Church Christmas Party

“Kids welcome.”

Two words gave me great pause today.

“Kids welcome.”

My kids?

I considered the invitation. It was to a Christmas party by some church members. I had just been saying how much I wanted to go to one with a White Elephant gift exchange, and they were doing just that! This would be fun!

With my kids?

I considered the source. The party was put on by a couple without children. They probably thought that they were being nice. Not having children of their own, their house was not likely to have any child-proofing. Going alone with three kids, I would probably spend the entire time trying to keep them from breaking anything, hearing “oh, they’re okay” from the hosts, and then the inevitable sound of something breaking. Not ideal. I’ve been there and done that. It’s been two years since that invite.

On the other hand, maybe they knew what they were doing. Maybe their house was child-friendly. Maybe my kids could sit there, happily playing while I had some adult time.

What about Buddy?

Awhile back, Autism Speaks came out with a horrible ad. In it, mothers cry and discuss killing their autistic children. Mothers bemoan going out in public with their autistic child, saying they are practically housebound for fear their freak children will cause a disturbance. I despise this ad; I cried when I first saw it. I love taking Buddy places and seeing his reaction to different things. I have very often and openly spoken against Autism Speaks. My child is not a burden; his being autistic is not a reason to be housebound or to kill myself. He is an amazing child, and I am blessed to have him.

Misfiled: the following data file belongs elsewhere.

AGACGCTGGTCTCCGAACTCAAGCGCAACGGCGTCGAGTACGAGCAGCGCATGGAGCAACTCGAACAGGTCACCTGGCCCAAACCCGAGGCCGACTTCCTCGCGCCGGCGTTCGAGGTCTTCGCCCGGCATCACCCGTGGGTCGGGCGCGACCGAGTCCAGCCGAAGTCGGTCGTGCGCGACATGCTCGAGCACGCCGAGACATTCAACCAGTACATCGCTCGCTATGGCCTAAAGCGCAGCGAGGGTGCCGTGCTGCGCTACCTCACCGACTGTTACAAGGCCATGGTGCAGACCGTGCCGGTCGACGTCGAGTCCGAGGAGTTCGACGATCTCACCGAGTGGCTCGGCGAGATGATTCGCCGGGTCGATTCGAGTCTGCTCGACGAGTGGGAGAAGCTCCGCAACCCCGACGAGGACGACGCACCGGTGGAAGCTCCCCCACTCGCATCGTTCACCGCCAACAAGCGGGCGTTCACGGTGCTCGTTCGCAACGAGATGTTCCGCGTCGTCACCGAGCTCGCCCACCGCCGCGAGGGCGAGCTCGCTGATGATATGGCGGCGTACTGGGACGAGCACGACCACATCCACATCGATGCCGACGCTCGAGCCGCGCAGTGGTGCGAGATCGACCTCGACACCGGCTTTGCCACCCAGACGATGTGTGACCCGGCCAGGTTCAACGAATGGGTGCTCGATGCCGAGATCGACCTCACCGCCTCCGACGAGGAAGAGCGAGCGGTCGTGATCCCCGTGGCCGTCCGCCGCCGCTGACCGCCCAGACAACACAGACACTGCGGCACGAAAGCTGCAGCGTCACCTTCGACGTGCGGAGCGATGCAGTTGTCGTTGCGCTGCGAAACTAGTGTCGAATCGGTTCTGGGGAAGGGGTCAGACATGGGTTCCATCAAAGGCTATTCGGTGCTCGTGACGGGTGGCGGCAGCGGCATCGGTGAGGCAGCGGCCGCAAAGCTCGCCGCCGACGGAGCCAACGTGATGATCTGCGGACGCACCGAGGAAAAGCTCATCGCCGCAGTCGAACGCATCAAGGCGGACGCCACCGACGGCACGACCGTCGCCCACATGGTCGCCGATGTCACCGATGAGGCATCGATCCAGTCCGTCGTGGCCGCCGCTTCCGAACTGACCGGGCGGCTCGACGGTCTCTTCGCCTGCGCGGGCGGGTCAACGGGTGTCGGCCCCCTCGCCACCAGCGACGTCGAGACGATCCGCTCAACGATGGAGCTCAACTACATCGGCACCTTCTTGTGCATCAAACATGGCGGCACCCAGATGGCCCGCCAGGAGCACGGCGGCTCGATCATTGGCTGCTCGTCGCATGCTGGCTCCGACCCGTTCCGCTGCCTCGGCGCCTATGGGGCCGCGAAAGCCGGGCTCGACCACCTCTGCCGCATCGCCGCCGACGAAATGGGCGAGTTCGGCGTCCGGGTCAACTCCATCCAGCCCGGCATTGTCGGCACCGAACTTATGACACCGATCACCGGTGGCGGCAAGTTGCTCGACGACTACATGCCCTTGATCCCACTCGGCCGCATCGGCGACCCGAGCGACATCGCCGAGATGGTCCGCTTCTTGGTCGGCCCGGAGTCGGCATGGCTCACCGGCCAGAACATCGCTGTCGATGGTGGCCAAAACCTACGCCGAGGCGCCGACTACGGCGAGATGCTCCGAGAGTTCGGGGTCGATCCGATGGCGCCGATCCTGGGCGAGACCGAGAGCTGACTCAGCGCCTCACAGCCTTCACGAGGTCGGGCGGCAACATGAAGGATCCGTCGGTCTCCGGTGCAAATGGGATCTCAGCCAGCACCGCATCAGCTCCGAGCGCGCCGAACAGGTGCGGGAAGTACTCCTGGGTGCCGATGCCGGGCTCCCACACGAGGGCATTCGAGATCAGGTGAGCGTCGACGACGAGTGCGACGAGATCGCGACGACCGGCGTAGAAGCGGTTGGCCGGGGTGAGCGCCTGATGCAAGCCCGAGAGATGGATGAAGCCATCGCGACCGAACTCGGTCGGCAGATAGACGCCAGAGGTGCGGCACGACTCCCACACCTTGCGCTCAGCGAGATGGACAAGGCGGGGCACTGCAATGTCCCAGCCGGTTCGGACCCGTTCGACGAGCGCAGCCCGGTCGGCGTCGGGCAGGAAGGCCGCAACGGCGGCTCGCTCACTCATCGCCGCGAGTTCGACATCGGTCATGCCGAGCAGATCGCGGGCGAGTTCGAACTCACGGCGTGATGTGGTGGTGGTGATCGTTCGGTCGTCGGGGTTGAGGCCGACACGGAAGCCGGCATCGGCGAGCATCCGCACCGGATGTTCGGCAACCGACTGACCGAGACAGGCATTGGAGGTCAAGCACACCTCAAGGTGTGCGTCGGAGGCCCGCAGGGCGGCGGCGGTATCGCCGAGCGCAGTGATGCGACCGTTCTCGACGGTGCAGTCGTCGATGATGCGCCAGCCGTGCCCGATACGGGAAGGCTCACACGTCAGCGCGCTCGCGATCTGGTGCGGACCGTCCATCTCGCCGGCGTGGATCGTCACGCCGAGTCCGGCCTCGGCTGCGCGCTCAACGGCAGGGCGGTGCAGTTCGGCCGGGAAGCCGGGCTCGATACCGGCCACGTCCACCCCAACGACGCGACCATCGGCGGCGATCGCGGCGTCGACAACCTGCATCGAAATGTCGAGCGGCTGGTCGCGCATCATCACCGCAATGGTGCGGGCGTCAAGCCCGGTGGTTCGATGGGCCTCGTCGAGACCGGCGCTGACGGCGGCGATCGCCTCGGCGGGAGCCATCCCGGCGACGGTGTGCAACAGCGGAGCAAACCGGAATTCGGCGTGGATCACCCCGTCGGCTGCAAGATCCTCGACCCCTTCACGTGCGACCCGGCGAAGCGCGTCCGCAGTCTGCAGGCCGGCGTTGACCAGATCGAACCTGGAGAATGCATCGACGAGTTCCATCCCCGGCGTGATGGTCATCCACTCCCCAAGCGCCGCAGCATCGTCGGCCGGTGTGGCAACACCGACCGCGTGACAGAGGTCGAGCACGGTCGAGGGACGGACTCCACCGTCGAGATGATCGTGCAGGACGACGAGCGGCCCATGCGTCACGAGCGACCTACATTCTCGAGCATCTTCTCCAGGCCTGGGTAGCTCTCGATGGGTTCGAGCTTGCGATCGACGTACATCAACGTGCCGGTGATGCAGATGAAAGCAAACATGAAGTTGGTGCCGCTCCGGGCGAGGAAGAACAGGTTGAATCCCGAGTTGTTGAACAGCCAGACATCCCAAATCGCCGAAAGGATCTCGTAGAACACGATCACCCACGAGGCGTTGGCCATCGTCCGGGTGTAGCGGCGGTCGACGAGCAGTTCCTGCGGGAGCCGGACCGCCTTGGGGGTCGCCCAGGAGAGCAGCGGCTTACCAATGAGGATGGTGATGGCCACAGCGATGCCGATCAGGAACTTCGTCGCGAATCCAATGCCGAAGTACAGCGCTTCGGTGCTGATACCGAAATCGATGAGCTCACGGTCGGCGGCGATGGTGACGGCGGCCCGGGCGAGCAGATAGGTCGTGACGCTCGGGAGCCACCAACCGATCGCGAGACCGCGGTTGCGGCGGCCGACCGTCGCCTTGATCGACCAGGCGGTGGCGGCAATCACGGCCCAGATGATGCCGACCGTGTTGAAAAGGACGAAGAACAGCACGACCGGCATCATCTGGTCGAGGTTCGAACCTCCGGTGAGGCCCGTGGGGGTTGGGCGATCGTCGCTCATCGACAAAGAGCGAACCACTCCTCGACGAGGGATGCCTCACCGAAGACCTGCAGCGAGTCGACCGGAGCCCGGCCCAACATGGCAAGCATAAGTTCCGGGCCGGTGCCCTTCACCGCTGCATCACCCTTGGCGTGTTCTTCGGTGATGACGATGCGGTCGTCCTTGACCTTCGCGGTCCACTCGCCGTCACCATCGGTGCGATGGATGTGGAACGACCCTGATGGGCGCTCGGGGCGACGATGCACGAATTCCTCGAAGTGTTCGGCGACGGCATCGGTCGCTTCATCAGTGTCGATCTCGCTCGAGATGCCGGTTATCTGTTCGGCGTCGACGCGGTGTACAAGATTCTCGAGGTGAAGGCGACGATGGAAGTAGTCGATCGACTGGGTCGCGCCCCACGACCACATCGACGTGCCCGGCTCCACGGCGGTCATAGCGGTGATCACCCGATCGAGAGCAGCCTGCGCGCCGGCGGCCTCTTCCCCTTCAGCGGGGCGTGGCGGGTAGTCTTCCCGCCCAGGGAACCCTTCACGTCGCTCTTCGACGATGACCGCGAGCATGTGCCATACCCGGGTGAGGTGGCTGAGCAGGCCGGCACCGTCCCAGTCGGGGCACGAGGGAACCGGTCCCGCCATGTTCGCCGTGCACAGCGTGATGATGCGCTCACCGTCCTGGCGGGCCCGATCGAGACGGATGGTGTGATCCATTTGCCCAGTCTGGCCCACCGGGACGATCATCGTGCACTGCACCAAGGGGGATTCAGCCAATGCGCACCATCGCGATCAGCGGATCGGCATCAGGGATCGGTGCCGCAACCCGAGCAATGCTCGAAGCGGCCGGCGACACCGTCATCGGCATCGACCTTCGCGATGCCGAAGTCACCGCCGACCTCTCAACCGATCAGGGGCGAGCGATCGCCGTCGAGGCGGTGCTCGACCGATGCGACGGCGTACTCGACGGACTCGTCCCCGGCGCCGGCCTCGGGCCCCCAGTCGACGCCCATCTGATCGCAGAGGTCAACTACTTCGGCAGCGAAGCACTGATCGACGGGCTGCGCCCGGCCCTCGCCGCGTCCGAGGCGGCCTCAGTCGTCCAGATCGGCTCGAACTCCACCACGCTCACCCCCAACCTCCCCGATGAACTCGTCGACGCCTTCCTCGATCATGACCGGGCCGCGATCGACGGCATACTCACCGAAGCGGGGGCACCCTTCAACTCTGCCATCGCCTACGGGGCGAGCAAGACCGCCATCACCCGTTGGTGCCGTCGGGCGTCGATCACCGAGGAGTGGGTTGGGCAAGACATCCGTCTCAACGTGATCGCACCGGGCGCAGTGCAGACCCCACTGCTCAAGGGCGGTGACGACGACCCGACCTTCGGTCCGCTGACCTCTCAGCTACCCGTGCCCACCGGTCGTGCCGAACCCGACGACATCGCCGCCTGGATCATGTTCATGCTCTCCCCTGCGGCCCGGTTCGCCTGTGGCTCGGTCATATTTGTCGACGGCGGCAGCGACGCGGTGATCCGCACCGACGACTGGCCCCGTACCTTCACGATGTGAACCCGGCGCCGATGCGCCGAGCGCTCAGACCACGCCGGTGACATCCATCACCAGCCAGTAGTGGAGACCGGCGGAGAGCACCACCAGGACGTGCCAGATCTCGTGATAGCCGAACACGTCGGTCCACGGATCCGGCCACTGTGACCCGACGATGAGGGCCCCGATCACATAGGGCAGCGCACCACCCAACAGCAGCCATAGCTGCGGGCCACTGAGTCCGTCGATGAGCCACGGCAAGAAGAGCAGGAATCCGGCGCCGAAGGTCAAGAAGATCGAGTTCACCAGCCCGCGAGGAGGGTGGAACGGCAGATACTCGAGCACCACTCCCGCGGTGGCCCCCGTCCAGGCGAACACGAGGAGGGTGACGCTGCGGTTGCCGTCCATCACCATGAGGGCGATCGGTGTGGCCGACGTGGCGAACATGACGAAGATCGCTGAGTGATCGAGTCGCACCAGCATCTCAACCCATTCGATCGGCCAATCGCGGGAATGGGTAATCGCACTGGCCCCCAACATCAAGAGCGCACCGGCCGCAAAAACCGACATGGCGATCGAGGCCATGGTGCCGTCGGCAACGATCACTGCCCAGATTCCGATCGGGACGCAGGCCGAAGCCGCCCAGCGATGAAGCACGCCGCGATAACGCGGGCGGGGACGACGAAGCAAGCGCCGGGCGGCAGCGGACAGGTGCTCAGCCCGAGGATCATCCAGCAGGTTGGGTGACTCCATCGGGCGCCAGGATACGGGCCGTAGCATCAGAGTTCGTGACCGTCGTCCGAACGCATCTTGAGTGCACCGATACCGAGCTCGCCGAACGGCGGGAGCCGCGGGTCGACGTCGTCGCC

A Christmas party in someone’s home? It makes me think.

I picture a lot of people in one space. Children being loud. Adults laughing and talking. Food he likely won’t eat. It’s also after school, which I have learned tires him out; the best thing to do is to stay home, or he gets cranky. There will be presents he can’t open, then watch as people take his present from him. It will mess with his routine. It will delay dinner and his bedtime.

Maybe this couple is prepared for kids. Maybe they’ll have toys and movies and games. But are they prepared for a kid like Buddy? Will they have a quiet space for him to retreat to? Will they have their food locked away? Can I handle all three kids, even if he starts melting down?
I could stay home. I could leave the kids with a sitter.

Or I could go and educate everyone about what it can be like to have an autistic child.

Despite what Autism Speaks thinks, I don’t put my life on hold. I DO alter it. We will go. I will bring food in case there’s nothing he can or will eat. I will bring something for him to play with and his headphones in case it’s loud. If there’s an issue, I’ll explain why. If it becomes too much, we’ll leave. I refuse to punish my family because people are not educated.

Then again, knowing Buddy, we could go and have a perfect time.


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